I have now lived in your country for nearly seven months. Perhaps the most repeated theme is that of your culture, and the tenuous position it occupies. At the forefront of every modern Bhutanese dialogue is the fraught dichotomy of tradition vs. modernization. From teaching methods to clothing to our students' essays, every tiny facet of modern life here bears the weight of both Bhutanese cultural pride and the younger generation's urge to Westernize.
It is a near-impossible problem. It seems that every decision, every minute action, represents a declaration of purpose: everything either gives the statement "Traditional culture is what makes this country what it is" or "We are an economically vibrant country who cannot afford to curb its development."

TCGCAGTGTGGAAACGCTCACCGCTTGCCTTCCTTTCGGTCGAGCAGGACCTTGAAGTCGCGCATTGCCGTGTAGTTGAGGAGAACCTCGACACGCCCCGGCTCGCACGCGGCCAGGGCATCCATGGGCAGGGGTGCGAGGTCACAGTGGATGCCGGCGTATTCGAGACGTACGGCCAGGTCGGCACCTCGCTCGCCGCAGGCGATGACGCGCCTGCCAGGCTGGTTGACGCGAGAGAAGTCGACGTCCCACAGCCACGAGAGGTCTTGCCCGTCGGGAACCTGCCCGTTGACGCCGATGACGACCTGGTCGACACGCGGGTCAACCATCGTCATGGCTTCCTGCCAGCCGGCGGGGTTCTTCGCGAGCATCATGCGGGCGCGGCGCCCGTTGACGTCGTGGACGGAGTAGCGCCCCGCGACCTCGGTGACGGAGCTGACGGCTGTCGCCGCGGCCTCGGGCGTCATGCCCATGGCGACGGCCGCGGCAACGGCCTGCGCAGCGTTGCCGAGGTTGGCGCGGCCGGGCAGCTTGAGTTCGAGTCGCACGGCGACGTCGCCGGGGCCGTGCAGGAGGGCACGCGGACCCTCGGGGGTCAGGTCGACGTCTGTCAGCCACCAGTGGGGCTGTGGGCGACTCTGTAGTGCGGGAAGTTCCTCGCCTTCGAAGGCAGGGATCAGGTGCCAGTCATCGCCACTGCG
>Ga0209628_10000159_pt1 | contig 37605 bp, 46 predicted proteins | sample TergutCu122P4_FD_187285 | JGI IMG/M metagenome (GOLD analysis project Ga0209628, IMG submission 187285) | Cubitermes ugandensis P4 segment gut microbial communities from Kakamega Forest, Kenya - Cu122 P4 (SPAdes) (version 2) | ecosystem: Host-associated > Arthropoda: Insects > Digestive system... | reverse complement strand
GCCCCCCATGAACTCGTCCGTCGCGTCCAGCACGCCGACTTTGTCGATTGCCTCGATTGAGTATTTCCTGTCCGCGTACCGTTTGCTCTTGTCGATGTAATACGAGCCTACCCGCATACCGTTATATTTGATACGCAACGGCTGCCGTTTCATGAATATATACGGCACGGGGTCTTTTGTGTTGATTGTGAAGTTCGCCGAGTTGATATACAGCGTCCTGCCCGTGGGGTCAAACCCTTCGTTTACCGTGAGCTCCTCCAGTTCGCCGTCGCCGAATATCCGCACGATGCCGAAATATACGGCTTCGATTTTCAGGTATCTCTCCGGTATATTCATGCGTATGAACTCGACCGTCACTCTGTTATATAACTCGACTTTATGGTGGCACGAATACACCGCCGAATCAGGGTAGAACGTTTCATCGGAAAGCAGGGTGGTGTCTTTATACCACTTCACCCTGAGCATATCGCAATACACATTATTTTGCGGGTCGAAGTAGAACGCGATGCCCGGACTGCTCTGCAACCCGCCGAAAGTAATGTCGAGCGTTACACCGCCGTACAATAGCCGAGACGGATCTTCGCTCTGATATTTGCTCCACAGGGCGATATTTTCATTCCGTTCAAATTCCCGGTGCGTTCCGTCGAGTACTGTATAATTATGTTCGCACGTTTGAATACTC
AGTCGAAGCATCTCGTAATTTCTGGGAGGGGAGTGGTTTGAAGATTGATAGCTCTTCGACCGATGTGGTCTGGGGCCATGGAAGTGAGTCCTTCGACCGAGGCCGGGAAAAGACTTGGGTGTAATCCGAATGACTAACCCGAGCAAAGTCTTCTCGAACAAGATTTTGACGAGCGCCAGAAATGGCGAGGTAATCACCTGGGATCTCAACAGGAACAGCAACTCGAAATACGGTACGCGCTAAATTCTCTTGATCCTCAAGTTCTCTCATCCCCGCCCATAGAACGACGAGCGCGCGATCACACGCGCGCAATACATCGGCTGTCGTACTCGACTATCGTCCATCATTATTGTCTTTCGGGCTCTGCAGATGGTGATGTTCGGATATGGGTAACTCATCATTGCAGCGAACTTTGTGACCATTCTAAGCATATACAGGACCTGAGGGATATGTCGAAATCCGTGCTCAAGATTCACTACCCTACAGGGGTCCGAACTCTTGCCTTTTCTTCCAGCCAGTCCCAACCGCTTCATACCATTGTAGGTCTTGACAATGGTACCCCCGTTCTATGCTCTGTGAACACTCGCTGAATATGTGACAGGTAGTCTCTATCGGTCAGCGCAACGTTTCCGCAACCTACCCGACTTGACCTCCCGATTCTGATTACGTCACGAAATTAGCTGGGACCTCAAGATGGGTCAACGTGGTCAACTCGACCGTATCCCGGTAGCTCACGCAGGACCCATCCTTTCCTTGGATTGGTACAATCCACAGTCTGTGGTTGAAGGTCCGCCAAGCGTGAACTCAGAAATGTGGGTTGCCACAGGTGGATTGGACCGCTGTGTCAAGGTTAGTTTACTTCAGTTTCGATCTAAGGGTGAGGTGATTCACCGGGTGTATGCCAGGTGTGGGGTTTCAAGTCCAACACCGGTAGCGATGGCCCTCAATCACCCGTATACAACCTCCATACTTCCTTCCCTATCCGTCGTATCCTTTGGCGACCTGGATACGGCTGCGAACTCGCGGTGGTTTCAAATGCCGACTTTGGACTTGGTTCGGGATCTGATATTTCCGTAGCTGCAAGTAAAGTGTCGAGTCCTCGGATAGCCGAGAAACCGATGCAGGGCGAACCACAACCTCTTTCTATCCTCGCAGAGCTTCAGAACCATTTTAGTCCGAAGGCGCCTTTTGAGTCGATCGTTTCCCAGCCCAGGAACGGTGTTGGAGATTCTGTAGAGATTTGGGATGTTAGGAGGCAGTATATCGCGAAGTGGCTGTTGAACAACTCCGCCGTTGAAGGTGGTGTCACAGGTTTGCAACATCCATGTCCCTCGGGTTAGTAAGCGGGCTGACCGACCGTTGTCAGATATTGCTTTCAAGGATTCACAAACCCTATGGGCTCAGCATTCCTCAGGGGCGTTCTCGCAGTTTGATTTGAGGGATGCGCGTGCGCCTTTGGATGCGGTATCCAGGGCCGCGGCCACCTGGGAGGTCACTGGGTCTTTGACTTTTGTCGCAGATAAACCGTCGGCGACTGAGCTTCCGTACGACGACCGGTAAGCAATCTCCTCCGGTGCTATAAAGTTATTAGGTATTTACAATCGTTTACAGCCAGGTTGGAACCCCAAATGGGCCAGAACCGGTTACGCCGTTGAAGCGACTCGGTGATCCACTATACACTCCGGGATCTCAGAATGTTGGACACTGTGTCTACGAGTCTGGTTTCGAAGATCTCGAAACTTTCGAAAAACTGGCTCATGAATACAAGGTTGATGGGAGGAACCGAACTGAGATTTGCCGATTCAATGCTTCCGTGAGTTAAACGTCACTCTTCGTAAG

I occupy a bizarre position between these two poles. I cannot help yearning for the comforts of homogenized Westernization, but I cannot deny that the national dress, the language, the way Buddhism is integrated into everyday life--these are the things that lend Bhutan its aura of magic and timelessness. I am certainly a modernist, and a realist, but at the same time, I live in a place which seemingly exists solely to show the meaninglessness of capitalist excess. How can I whine about burrito cravings when I pass wild horses and incense-waving monks on the way home from work?
These are difficult issues in an infinitely complex time. In conclusion, I would like to say one thing to all of you in this wonderful place, a single message borne on the wings of hope and carved from the wood of compassion:
STOP PLAYING THE GODDAMN WAKA WAKA SONG. THE WORLD CUP IS OVER. IT WAS ANNOYING THEN, AND IT'S EVEN WORSE NOW. YOU DON'T EVEN KNOW WHERE SHAKIRA IS FROM.
Thank you, and God bless.